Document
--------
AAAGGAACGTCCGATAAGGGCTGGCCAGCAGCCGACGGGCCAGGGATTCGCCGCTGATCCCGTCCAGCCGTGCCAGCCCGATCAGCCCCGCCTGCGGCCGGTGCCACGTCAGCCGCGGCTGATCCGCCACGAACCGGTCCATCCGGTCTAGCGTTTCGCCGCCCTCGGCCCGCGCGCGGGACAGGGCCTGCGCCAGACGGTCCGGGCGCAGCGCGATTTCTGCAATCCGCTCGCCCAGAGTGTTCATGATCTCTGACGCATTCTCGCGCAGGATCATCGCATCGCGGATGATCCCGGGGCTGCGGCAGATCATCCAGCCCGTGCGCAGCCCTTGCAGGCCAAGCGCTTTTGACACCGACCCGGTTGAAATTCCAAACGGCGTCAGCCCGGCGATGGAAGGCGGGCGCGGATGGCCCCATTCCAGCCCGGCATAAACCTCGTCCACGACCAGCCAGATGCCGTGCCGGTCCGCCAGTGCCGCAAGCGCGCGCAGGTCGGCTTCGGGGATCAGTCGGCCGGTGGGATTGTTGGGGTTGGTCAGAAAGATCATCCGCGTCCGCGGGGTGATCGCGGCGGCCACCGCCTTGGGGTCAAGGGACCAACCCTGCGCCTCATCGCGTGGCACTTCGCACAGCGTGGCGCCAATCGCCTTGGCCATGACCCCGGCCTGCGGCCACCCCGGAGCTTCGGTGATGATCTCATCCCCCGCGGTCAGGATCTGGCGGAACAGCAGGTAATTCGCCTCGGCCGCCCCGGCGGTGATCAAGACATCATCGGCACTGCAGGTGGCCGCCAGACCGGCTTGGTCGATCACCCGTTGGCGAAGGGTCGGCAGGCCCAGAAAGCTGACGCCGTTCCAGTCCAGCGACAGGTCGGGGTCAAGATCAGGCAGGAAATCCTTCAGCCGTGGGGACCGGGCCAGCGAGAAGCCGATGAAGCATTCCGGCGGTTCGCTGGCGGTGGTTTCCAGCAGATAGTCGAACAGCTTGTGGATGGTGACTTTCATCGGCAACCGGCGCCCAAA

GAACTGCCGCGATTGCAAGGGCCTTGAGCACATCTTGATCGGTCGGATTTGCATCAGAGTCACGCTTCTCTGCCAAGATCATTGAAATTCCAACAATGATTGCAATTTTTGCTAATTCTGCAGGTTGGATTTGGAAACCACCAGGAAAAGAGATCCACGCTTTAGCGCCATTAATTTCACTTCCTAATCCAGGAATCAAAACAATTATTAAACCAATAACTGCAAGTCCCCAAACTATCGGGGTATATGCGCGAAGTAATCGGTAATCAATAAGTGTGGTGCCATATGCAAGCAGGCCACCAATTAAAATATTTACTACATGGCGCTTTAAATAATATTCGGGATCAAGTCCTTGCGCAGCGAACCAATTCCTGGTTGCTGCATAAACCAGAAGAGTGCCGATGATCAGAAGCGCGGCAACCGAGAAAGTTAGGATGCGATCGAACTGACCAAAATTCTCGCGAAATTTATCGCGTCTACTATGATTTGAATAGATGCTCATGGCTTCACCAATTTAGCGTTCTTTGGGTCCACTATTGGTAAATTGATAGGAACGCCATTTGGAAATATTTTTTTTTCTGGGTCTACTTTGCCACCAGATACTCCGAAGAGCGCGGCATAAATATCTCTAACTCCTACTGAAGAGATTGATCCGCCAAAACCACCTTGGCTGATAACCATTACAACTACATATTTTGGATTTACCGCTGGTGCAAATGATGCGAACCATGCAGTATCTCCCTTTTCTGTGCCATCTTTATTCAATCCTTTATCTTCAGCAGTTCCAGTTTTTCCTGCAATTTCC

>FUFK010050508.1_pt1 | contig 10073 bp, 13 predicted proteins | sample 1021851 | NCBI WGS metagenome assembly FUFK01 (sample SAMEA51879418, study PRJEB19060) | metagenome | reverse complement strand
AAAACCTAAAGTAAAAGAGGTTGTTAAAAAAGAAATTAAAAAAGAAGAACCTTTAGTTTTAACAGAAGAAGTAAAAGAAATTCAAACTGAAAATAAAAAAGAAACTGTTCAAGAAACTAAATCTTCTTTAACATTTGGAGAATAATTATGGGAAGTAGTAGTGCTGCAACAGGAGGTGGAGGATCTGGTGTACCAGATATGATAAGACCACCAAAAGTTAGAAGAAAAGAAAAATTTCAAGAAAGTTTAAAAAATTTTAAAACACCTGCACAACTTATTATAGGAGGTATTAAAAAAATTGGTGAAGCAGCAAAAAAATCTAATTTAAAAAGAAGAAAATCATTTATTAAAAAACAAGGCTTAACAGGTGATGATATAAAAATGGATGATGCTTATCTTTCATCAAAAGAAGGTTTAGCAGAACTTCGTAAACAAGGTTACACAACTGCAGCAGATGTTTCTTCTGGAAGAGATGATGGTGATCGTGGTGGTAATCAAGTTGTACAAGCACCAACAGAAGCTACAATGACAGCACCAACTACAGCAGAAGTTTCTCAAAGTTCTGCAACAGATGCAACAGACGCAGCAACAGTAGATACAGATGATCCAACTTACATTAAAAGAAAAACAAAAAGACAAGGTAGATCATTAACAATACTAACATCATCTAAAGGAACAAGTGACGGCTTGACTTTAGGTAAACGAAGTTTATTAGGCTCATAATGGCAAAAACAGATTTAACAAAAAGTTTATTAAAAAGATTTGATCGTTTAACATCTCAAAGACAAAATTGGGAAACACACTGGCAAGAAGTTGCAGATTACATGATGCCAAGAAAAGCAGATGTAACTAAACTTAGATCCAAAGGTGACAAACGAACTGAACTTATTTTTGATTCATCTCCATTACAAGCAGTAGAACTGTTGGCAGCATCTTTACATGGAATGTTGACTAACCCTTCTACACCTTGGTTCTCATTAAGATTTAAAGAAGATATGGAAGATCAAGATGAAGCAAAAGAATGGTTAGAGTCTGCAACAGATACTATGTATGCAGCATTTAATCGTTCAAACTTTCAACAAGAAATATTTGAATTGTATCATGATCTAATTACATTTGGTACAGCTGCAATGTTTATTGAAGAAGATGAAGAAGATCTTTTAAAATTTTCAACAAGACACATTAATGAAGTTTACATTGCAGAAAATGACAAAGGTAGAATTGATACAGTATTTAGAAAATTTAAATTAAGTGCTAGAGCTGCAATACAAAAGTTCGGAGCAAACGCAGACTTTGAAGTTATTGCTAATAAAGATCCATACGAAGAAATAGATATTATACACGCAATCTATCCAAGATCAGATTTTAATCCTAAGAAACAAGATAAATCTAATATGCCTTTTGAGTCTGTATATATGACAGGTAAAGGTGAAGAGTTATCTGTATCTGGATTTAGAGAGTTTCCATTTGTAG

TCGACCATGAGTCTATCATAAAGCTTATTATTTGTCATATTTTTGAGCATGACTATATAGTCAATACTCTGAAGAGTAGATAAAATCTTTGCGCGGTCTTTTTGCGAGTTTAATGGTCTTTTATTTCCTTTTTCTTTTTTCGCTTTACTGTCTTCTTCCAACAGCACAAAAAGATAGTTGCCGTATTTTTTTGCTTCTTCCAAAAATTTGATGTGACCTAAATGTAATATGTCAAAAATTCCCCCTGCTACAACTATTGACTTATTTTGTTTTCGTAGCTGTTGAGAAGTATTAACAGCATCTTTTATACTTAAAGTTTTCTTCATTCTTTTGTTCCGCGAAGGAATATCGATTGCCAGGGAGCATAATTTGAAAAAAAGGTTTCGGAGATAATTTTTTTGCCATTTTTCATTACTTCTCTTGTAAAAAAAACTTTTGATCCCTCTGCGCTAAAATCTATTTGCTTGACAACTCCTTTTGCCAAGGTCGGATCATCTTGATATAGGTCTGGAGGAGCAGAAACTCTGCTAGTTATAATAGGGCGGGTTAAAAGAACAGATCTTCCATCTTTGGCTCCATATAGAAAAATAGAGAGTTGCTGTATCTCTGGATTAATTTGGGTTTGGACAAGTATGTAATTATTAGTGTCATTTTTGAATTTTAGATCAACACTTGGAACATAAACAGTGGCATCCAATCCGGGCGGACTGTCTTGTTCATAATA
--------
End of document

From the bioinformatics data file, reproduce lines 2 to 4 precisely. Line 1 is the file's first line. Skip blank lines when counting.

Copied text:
GAACTGCCGCGATTGCAAGGGCCTTGAGCACATCTTGATCGGTCGGATTTGCATCAGAGTCACGCTTCTCTGCCAAGATCATTGAAATTCCAACAATGATTGCAATTTTTGCTAATTCTGCAGGTTGGATTTGGAAACCACCAGGAAAAGAGATCCACGCTTTAGCGCCATTAATTTCACTTCCTAATCCAGGAATCAAAACAATTATTAAACCAATAACTGCAAGTCCCCAAACTATCGGGGTATATGCGCGAAGTAATCGGTAATCAATAAGTGTGGTGCCATATGCAAGCAGGCCACCAATTAAAATATTTACTACATGGCGCTTTAAATAATATTCGGGATCAAGTCCTTGCGCAGCGAACCAATTCCTGGTTGCTGCATAAACCAGAAGAGTGCCGATGATCAGAAGCGCGGCAACCGAGAAAGTTAGGATGCGATCGAACTGACCAAAATTCTCGCGAAATTTATCGCGTCTACTATGATTTGAATAGATGCTCATGGCTTCACCAATTTAGCGTTCTTTGGGTCCACTATTGGTAAATTGATAGGAACGCCATTTGGAAATATTTTTTTTTCTGGGTCTACTTTGCCACCAGATACTCCGAAGAGCGCGGCATAAATATCTCTAACTCCTACTGAAGAGATTGATCCGCCAAAACCACCTTGGCTGATAACCATTACAACTACATATTTTGGATTTACCGCTGGTGCAAATGATGCGAACCATGCAGTATCTCCCTTTTCTGTGCCATCTTTATTCAATCCTTTATCTTCAGCAGTTCCAGTTTTTCCTGCAATTTCC

>FUFK010050508.1_pt1 | contig 10073 bp, 13 predicted proteins | sample 1021851 | NCBI WGS metagenome assembly FUFK01 (sample SAMEA51879418, study PRJEB19060) | metagenome | reverse complement strand
AAAACCTAAAGTAAAAGAGGTTGTTAAAAAAGAAATTAAAAAAGAAGAACCTTTAGTTTTAACAGAAGAAGTAAAAGAAATTCAAACTGAAAATAAAAAAGAAACTGTTCAAGAAACTAAATCTTCTTTAACATTTGGAGAATAATTATGGGAAGTAGTAGTGCTGCAACAGGAGGTGGAGGATCTGGTGTACCAGATATGATAAGACCACCAAAAGTTAGAAGAAAAGAAAAATTTCAAGAAAGTTTAAAAAATTTTAAAACACCTGCACAACTTATTATAGGAGGTATTAAAAAAATTGGTGAAGCAGCAAAAAAATCTAATTTAAAAAGAAGAAAATCATTTATTAAAAAACAAGGCTTAACAGGTGATGATATAAAAATGGATGATGCTTATCTTTCATCAAAAGAAGGTTTAGCAGAACTTCGTAAACAAGGTTACACAACTGCAGCAGATGTTTCTTCTGGAAGAGATGATGGTGATCGTGGTGGTAATCAAGTTGTACAAGCACCAACAGAAGCTACAATGACAGCACCAACTACAGCAGAAGTTTCTCAAAGTTCTGCAACAGATGCAACAGACGCAGCAACAGTAGATACAGATGATCCAACTTACATTAAAAGAAAAACAAAAAGACAAGGTAGATCATTAACAATACTAACATCATCTAAAGGAACAAGTGACGGCTTGACTTTAGGTAAACGAAGTTTATTAGGCTCATAATGGCAAAAACAGATTTAACAAAAAGTTTATTAAAAAGATTTGATCGTTTAACATCTCAAAGACAAAATTGGGAAACACACTGGCAAGAAGTTGCAGATTACATGATGCCAAGAAAAGCAGATGTAACTAAACTTAGATCCAAAGGTGACAAACGAACTGAACTTATTTTTGATTCATCTCCATTACAAGCAGTAGAACTGTTGGCAGCATCTTTACATGGAATGTTGACTAACCCTTCTACACCTTGGTTCTCATTAAGATTTAAAGAAGATATGGAAGATCAAGATGAAGCAAAAGAATGGTTAGAGTCTGCAACAGATACTATGTATGCAGCATTTAATCGTTCAAACTTTCAACAAGAAATATTTGAATTGTATCATGATCTAATTACATTTGGTACAGCTGCAATGTTTATTGAAGAAGATGAAGAAGATCTTTTAAAATTTTCAACAAGACACATTAATGAAGTTTACATTGCAGAAAATGACAAAGGTAGAATTGATACAGTATTTAGAAAATTTAAATTAAGTGCTAGAGCTGCAATACAAAAGTTCGGAGCAAACGCAGACTTTGAAGTTATTGCTAATAAAGATCCATACGAAGAAATAGATATTATACACGCAATCTATCCAAGATCAGATTTTAATCCTAAGAAACAAGATAAATCTAATATGCCTTTTGAGTCTGTATATATGACAGGTAAAGGTGAAGAGTTATCTGTATCTGGATTTAGAGAGTTTCCATTTGTAG